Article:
> jumping into life.

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The rain has come. I wake in the night when the sudden cold breath of it slides over my skin, stumble out of bed to the window, then to the closet for the down comforter stashed away all summer. In the morning I lie long in bed, listening to the swish of car tires on the wet road, listening for the sounds of splatter and drip. All I can hear is the cars.

I came here in January, the land firmly in winter's grasp. I'd come before, exploratory trips, the January and November before. I had never seen this land without a mantle of snow. I loved it.

Spring eviscerated me. Spring pulled my guts out through my eyes and handed them back, all with a pretty smile. I held my hands out gratefully, greedily, smeared myself with blood. Everyday the world turned greener, until I was glad to have no eyes; everyday my heart beat stronger, pouring out the open places, drinking in the green. I loved it. There was rain then, too. There was rain all summer, in fits and bursts, in big storms and showers. Summer gave me a chance to get all my organs back in the right places, sew myself up tight. My skin reknit over the wounds of spring as the land settled back into a spectrum I understood, as the miracle of growth became mundane.

My calendar so far looks like this: Sledding, Sledding, Fiddleheads, Ramps, Dandelions, Fireflies, Swimming, Tomatoes, Canning, and Leaves. (I know I should probably have different names for January and February. Maybe next year.) I'm looking forward to learning November and December. I'm looking forward to the time when we can buy a forest house, and I will hear more than tires in the rain.


Spring does do that, doesn't she?

November can be hard - cold, cold rain and gray, and March disgusting in every way. Otherwise, yay New England!

this post reminded me of another annie dillard poem. the theme of what you wrote is different than the poem--except, actually, i'd argue that there's some overlap--but the way you named the months just made me think of it. anyway, here's the poem; it's called "God" (i had to put in slashes for line breaks because this comment area is too small to fit the poem formatted correctly):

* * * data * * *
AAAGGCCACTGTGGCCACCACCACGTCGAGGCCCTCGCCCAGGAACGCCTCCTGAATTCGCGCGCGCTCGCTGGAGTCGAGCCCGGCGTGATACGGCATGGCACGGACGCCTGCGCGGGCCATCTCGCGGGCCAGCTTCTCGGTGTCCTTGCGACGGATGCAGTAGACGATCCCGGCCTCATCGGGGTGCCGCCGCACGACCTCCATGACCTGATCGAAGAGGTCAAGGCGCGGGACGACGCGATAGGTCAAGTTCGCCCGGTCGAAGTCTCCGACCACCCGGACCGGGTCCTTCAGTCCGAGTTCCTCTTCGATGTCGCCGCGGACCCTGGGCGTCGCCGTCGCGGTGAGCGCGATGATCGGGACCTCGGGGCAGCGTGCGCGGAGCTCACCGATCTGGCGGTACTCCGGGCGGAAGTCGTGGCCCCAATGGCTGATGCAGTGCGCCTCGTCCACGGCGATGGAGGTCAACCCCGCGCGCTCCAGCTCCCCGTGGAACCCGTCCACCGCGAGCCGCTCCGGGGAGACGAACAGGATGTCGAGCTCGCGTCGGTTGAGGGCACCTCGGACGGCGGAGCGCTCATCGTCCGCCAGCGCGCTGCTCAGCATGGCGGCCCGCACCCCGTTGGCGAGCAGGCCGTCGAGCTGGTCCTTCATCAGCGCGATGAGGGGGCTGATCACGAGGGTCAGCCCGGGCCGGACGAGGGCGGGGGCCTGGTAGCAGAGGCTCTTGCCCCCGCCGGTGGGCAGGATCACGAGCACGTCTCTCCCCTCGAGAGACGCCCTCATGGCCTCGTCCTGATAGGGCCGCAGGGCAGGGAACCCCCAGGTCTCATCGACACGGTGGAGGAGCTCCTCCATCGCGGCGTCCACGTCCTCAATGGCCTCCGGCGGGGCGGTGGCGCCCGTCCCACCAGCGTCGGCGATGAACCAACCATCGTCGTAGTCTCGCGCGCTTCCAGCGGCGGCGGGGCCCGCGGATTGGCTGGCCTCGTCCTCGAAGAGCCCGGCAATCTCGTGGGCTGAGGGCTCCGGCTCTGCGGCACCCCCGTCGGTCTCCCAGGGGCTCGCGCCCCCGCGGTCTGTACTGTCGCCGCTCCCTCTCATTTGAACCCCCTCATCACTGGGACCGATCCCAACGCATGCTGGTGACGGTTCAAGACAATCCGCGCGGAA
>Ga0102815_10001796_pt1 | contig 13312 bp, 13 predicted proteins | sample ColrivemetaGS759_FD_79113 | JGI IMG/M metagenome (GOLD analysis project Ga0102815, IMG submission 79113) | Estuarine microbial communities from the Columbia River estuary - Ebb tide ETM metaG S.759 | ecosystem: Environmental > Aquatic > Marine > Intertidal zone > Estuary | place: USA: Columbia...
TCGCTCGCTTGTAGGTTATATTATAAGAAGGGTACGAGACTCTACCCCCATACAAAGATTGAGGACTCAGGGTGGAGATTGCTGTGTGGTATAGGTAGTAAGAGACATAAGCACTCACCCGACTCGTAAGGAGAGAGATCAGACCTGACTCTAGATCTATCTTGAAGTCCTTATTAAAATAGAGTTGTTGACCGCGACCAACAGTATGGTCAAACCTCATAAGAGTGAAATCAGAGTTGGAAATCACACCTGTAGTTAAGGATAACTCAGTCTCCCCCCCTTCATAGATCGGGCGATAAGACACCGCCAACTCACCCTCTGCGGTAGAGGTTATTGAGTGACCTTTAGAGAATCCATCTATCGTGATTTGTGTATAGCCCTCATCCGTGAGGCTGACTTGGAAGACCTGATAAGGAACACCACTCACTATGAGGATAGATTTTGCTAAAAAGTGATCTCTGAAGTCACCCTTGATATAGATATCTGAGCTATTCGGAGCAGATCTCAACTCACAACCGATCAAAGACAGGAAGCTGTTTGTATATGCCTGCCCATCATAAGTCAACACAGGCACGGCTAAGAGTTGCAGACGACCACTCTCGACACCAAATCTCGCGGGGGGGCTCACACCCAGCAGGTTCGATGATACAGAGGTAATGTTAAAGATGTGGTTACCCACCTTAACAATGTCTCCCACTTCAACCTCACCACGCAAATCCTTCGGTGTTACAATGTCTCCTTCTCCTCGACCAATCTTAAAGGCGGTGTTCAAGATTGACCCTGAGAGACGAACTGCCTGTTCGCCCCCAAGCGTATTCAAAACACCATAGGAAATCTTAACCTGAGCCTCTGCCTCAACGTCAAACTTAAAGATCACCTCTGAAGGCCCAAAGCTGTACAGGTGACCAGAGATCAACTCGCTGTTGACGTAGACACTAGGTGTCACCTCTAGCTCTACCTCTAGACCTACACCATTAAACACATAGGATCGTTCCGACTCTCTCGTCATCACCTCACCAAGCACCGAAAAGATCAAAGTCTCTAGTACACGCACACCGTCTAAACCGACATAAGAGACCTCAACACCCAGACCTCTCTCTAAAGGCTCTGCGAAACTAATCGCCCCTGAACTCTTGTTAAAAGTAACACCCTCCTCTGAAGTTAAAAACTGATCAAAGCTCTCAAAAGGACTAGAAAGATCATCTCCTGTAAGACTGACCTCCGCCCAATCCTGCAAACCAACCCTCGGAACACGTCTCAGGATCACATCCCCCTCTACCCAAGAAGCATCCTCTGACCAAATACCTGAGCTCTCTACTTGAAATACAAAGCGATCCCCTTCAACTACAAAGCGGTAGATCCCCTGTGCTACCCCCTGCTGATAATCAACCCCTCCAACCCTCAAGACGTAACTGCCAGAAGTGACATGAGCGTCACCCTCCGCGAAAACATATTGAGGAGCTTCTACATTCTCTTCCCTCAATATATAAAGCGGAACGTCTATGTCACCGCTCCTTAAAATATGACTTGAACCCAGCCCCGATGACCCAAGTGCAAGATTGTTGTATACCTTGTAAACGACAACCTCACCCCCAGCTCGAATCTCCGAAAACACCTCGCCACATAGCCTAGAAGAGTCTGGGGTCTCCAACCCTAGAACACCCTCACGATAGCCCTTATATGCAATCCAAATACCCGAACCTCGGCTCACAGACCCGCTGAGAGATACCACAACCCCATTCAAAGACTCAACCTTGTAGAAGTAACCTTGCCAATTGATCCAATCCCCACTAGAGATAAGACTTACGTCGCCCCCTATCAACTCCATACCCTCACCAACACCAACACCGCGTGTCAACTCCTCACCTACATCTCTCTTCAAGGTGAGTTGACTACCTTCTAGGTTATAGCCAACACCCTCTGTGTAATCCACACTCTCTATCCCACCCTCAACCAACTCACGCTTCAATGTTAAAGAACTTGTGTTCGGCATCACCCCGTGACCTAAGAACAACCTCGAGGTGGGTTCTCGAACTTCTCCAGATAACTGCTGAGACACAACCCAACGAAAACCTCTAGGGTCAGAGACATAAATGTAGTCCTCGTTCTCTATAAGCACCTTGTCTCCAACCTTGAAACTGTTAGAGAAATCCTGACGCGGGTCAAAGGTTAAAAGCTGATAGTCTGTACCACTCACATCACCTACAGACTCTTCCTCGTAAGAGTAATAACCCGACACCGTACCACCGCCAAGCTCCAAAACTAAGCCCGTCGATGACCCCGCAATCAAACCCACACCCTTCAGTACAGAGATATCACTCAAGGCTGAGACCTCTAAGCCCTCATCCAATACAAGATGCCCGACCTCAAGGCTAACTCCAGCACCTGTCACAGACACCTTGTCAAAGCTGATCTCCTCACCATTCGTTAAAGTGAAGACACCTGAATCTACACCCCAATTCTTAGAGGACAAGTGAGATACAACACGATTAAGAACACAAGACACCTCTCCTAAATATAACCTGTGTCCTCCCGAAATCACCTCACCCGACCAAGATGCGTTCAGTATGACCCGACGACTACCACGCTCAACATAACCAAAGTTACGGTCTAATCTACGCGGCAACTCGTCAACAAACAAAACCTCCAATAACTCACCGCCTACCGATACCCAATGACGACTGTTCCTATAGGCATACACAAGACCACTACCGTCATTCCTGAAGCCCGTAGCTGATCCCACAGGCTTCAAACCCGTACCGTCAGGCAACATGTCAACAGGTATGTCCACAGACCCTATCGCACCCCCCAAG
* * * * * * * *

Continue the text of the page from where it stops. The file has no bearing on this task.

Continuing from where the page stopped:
Numbers from one to ten, however, are called/ "God." In other words, counting to ten you would/ say "God, God, God, God, God, God, God, God, God,/ God." It is possible to distinguish among these/ numbers by the tone in which each is pronounced./ "God," for example, corresponding to our "five,"/ is pitched relatively high on the musical scale,/ and accordingly sounds an inquisitive, even plaintive,/ note. It is in sharp contrast to the number corre-/ sponding to our "ten," which has a slightly accented,/ basso finality, thus: "God."



Jenn - I like that poem, too. I wasn't thinking of it when I named my months, but I do see the resemblance.

Therio - March wasn't too bad this year, but it was my first March, so we'll see. And fiddleheads! And as for cold, cold rain and gray, that's basically my favorite weather.

Wonderful writing.

The colors in November are my favorite of the whole year. I get tired of the relentless green; in November the landscape gets subtle and you have to look for its beauty, but it's there. March...well, we get through it, blown by the wind!

It's true about November - any time I have had fire - a wood stove, fireplace, or pellet stove, I have loved it.

And my March/Mud Season Affective Disorder (MAD, of course) makes me cranky.

The perfect storm of mud and a culmination of months of dark.

But Beth reminds me of the wuthering, true of both months, which I deeply love.

The banshee wind, wild and wet.

That part could, with the right combination of full spectrum light bulbs, vitamin B, and a woodstove, make even March almost worthwhile. ; )

Lovely, Kat.

I am reminded of how much I loved living in New England. I, too, moved there in January, to a city blanketed in gritty, graying snow... but it was snow, and no matter its color, a delight to a Gulf Coast native. For the first time, I wore a hat for warmth. The first buds on the magnolias next to my dorm made me giddy, the pink tulip-shaped blossoms even more so, as winter melted (and froze, melted, froze, then melted some more) into spring. Summer swept me onto my feet, had me dancing (and sometimes singing) down the city's sidewalks. But it was autumn that I loved the most. Slanting sunlight on fiery leaves, crisp mornings, the smell of woodsmoke in the air, the perfect quiet of snow falling at night.

I look forward to learning your names for the last couple of months of the New England year.

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